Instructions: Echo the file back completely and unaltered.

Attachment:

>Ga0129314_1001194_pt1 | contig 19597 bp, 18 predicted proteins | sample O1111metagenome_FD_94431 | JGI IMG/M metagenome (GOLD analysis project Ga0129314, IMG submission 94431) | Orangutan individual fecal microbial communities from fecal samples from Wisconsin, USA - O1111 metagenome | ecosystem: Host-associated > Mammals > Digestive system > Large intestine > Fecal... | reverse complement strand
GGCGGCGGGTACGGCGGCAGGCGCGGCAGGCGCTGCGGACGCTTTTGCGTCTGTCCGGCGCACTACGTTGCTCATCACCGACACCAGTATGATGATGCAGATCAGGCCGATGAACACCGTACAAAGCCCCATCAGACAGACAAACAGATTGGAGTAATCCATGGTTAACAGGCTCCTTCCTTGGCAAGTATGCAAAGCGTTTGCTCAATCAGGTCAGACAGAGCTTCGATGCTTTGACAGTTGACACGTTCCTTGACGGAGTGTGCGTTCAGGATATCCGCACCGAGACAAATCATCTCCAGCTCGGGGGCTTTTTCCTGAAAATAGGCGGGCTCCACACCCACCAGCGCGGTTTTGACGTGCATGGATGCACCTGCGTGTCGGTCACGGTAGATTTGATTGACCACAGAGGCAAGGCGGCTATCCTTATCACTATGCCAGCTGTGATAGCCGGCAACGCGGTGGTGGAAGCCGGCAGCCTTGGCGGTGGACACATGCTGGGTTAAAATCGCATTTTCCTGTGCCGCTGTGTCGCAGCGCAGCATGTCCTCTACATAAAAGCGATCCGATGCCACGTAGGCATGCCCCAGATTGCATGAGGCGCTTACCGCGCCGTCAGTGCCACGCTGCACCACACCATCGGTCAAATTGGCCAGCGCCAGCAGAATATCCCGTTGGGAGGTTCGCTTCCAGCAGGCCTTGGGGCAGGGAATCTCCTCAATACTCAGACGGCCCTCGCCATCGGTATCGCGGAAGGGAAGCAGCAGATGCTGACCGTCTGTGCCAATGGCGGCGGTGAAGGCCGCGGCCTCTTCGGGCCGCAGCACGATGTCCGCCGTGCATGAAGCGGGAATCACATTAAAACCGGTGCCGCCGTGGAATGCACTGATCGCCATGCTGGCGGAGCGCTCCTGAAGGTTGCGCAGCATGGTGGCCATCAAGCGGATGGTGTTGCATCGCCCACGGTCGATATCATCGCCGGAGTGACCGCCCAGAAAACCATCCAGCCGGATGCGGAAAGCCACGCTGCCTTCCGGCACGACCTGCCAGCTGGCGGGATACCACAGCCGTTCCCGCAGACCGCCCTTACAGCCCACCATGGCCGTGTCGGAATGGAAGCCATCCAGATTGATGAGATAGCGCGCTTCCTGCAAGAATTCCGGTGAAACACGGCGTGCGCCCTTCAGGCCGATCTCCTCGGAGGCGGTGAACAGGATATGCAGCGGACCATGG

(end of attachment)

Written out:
>Ga0129314_1001194_pt1 | contig 19597 bp, 18 predicted proteins | sample O1111metagenome_FD_94431 | JGI IMG/M metagenome (GOLD analysis project Ga0129314, IMG submission 94431) | Orangutan individual fecal microbial communities from fecal samples from Wisconsin, USA - O1111 metagenome | ecosystem: Host-associated > Mammals > Digestive system > Large intestine > Fecal... | reverse complement strand
GGCGGCGGGTACGGCGGCAGGCGCGGCAGGCGCTGCGGACGCTTTTGCGTCTGTCCGGCGCACTACGTTGCTCATCACCGACACCAGTATGATGATGCAGATCAGGCCGATGAACACCGTACAAAGCCCCATCAGACAGACAAACAGATTGGAGTAATCCATGGTTAACAGGCTCCTTCCTTGGCAAGTATGCAAAGCGTTTGCTCAATCAGGTCAGACAGAGCTTCGATGCTTTGACAGTTGACACGTTCCTTGACGGAGTGTGCGTTCAGGATATCCGCACCGAGACAAATCATCTCCAGCTCGGGGGCTTTTTCCTGAAAATAGGCGGGCTCCACACCCACCAGCGCGGTTTTGACGTGCATGGATGCACCTGCGTGTCGGTCACGGTAGATTTGATTGACCACAGAGGCAAGGCGGCTATCCTTATCACTATGCCAGCTGTGATAGCCGGCAACGCGGTGGTGGAAGCCGGCAGCCTTGGCGGTGGACACATGCTGGGTTAAAATCGCATTTTCCTGTGCCGCTGTGTCGCAGCGCAGCATGTCCTCTACATAAAAGCGATCCGATGCCACGTAGGCATGCCCCAGATTGCATGAGGCGCTTACCGCGCCGTCAGTGCCACGCTGCACCACACCATCGGTCAAATTGGCCAGCGCCAGCAGAATATCCCGTTGGGAGGTTCGCTTCCAGCAGGCCTTGGGGCAGGGAATCTCCTCAATACTCAGACGGCCCTCGCCATCGGTATCGCGGAAGGGAAGCAGCAGATGCTGACCGTCTGTGCCAATGGCGGCGGTGAAGGCCGCGGCCTCTTCGGGCCGCAGCACGATGTCCGCCGTGCATGAAGCGGGAATCACATTAAAACCGGTGCCGCCGTGGAATGCACTGATCGCCATGCTGGCGGAGCGCTCCTGAAGGTTGCGCAGCATGGTGGCCATCAAGCGGATGGTGTTGCATCGCCCACGGTCGATATCATCGCCGGAGTGACCGCCCAGAAAACCATCCAGCCGGATGCGGAAAGCCACGCTGCCTTCCGGCACGACCTGCCAGCTGGCGGGATACCACAGCCGTTCCCGCAGACCGCCCTTACAGCCCACCATGGCCGTGTCGGAATGGAAGCCATCCAGATTGATGAGATAGCGCGCTTCCTGCAAGAATTCCGGTGAAACACGGCGTGCGCCCTTCAGGCCGATCTCCTCGGAGGCGGTGAACAGGATATGCAGCGGACCATGG